February 13th 1832
Your letter has been received
a few days hence the writing of mine last and
I have delayed answering yours until things should
come over to maturity, and till o could give you a
little sketch of my own affairs. Mr. Harvey the mate
left us about a week ago and I have since taken his
place. The reason of his leaving was because he had not
wages enough, he having $25.00 a month and the going wages
for mates $30.00 Capt West has not mentioned anything to
me about wages nor shall I to him at present.
Mr. Harvey was a man that loved his ease and would not
exert himself only when impossible to do otherwise.
He and I get along very well together and perhaps
it would been as well for me to have gone this voyage as 2nd mate,
but I am in hopes of getting along with not much trouble.
Capt West told me on our passage out to Charlestown that
the only reason why he was keeping Mr Harvey was
because he was waiting for me to learn so that I might take
his place. But he would have been glad for him to have
gone, the voyage. I have had plenty of business this last
week to attend to, having from 30 to 40 negroes to
work aboard stowing, cotton and this crew all to
look after and to keep to work, and at the same time
take an account of the cargo.
February 15th, This last page I wrote a few days
ago with the intention of sending it immediately but had not time
to complete the letter. Yesterday we halued dawn the River
about 4 miles from town to finish loading being
water enough at Savannah to take in all our Cargo.
Since we came down the river Capt West has taken Mr.
Kingsburg one of the crew xxx for 2nd mate he belongs
to Old York and is a brother of Mrs. Crane of Portsmouth.
He is a very good seaman-he had been aboard a man of War
and has been sailing some time, under the English Flag.
He is a man of about twenty five years old and of good
habits but partakes of the stimulus but not so much
as to injure him in his business. Mr. Kingsburg will
be a great assistance to me. I having so little experience.
I have not much work to do but to give orders and look
after other folks. Capt. West is now up to town and gives
me charge of the ship. We have now twenty blacks
on board stowing the cotton, as it comes down in
the Lighters. We shall be probably ready for Sea in about
three days. We have a good crew and generally peaceable
and willing. There is three of them on board that were
before the Mast with me & get along with out any
noise or difficulty. I suppose Mother will be concerned
about my clothing, shirts, jackets, and trowsers & but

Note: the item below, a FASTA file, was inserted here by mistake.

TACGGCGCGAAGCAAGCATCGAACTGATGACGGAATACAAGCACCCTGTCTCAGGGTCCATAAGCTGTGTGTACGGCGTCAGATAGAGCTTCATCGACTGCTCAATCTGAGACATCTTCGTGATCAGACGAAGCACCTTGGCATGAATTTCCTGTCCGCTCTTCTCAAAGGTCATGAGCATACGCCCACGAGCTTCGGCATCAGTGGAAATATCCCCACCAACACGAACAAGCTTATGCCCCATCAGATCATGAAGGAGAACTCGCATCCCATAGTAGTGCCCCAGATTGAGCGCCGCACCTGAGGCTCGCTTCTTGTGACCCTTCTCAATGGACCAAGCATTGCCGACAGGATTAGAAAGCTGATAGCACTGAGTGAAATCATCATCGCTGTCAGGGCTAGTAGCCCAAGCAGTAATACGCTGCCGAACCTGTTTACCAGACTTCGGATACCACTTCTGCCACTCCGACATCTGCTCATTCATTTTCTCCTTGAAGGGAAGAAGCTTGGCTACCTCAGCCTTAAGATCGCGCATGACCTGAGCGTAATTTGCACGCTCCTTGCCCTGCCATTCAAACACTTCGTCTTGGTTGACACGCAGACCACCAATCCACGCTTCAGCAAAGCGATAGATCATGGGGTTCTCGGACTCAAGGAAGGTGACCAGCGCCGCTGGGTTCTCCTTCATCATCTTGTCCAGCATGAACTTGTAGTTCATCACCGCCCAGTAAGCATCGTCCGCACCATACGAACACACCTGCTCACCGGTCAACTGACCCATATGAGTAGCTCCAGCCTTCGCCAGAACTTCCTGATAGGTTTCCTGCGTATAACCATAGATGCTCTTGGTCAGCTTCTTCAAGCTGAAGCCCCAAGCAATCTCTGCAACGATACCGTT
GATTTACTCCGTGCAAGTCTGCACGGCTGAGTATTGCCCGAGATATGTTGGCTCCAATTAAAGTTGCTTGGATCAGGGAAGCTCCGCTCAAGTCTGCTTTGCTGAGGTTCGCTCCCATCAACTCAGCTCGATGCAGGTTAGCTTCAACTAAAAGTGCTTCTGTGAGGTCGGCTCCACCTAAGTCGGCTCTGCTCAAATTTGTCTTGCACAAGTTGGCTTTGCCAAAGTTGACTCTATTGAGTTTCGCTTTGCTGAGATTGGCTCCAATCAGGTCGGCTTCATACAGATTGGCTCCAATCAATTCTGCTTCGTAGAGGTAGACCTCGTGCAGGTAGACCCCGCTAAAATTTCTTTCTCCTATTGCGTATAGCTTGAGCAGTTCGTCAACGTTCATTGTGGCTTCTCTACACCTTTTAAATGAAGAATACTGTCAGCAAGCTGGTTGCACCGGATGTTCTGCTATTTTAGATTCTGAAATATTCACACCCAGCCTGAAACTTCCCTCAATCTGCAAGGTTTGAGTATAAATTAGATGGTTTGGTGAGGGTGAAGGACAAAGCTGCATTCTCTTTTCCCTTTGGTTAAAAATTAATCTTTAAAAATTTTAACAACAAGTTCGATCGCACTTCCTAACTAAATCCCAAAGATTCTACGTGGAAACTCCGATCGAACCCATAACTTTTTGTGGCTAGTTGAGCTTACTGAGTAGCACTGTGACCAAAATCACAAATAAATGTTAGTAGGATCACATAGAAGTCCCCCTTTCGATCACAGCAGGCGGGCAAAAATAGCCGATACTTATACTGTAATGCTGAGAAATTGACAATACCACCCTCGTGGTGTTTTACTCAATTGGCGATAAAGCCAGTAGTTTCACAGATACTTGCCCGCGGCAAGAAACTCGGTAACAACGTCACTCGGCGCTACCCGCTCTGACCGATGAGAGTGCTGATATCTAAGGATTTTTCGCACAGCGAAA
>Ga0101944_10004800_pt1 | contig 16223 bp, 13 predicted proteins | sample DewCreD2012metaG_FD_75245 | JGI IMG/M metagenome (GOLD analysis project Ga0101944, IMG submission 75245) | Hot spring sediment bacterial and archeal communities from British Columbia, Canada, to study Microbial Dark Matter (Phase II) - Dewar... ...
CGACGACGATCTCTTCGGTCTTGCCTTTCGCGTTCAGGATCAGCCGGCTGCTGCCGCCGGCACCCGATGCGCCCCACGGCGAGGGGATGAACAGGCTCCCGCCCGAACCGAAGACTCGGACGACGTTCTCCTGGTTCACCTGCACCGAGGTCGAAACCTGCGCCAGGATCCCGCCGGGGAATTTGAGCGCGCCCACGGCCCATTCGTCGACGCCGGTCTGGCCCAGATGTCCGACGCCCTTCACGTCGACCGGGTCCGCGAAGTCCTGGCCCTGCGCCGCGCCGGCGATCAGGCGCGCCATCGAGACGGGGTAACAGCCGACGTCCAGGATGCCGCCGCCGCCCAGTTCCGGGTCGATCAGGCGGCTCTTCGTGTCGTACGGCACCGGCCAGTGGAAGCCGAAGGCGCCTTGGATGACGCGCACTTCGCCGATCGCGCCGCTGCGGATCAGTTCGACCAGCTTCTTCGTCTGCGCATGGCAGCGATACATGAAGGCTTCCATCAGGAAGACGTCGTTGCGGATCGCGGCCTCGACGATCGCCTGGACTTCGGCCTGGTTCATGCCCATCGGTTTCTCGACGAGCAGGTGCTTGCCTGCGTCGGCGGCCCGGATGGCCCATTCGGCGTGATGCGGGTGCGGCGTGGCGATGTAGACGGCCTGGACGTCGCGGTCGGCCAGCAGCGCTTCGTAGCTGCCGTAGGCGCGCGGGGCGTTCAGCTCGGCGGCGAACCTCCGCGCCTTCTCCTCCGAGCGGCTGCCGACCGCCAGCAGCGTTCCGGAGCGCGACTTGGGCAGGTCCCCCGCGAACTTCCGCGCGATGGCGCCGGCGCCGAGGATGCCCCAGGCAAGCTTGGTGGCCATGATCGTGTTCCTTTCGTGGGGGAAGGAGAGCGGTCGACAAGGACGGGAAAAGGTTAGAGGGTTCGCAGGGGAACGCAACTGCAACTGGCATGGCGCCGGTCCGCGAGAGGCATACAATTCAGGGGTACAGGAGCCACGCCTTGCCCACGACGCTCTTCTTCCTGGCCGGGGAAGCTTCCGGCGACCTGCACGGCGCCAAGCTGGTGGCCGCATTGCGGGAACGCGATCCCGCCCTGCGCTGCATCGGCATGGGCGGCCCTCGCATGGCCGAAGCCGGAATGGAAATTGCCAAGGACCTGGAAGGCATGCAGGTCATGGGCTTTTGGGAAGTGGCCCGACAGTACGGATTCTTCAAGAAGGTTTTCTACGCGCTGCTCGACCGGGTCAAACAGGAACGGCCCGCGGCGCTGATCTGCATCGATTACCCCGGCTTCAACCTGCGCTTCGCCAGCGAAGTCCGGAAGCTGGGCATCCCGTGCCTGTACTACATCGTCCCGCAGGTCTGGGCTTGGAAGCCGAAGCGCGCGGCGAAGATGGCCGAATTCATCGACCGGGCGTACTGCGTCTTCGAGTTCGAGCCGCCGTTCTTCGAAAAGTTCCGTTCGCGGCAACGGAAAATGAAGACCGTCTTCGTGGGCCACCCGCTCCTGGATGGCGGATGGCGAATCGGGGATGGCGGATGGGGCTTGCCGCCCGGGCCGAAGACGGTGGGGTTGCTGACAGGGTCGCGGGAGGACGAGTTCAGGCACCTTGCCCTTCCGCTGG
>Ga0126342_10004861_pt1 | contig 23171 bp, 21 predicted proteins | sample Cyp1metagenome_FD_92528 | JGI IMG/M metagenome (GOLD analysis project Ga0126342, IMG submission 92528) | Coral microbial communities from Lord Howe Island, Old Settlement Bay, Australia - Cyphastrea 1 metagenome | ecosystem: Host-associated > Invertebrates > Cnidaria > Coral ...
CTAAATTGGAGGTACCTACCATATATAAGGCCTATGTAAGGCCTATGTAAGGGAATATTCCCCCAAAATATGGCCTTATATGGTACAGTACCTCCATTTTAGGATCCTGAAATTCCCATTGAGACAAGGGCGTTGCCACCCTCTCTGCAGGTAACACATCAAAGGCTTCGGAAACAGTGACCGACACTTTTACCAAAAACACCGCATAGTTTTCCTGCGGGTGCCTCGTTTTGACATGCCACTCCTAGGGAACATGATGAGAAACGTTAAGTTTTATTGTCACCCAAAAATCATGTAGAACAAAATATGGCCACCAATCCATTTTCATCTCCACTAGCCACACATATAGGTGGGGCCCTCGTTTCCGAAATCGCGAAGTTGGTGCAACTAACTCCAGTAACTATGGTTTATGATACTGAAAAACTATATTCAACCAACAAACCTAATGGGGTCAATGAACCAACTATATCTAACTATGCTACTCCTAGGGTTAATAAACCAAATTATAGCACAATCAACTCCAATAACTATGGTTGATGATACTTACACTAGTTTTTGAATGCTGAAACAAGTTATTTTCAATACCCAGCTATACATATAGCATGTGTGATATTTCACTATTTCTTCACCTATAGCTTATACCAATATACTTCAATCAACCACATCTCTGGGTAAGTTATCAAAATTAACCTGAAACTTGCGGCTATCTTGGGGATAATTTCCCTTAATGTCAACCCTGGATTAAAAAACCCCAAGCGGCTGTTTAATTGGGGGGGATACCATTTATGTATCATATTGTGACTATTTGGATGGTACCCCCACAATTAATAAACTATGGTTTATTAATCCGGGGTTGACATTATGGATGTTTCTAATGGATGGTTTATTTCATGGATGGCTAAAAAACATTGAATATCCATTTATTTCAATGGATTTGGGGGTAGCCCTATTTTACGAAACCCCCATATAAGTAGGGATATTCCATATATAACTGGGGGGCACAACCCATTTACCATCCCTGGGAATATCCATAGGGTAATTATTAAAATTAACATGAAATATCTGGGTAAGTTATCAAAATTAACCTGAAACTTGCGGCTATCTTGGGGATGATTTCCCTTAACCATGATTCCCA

she may rest assured that I shall make out very well
until I reach Liverpool when I shall be ready
for the newest fashions. I am very sorry to hear
that you could not find Fathers [----?] but hope
you will. I gave it to Harry Rand at Headlys and he hung it up
in the Bar room and I am afraid someone stole it
I am very glad to hear my friends are well
and hope they will continue so till my return. I have
enjoyed myself very well both in mind and body
since my departure from home. Some days here it is
as warm as it is at home any time in the month of
July and I suppose at home you are half frozen before
a good hot fire. We have had all kinds of fruit,
oranges, pie apples and all so al kinds of greens.
Potatoes are selling here for $2.50 a Barrel and
are very scarce at that.
I hope you have got a boy in your Store if you have
not you had better get one immediately and let
John if he intends to be a Physician go into an
Apothecaries Shop. It will be a great injury
to him to remain at home any longer.
I have not heard from Charles am
afraid I shall not until my arrival in England,
when I hope to hear from both of you.
Shall write home there, let me go where I will.
You write that Father hopes I shall soon be
relieved from the task of 2 mate, you tell
him that his hopes are to fondly received.
It was much beyond my expectations to rise to soon
in my profession, but I shall endeavor to hold
my own. I am as high as I wish until
I can get better informed. If anything should
happen to Capt West I do not know what I should do.
There is a Brig that will sail soon for Portsmouth
from this place and I shall if I have an opportunity send
a litter by then but this I shall send by mail. Your True Brother
Give my best wishes to all my friends at Rye and at Boss Head Wm Parsons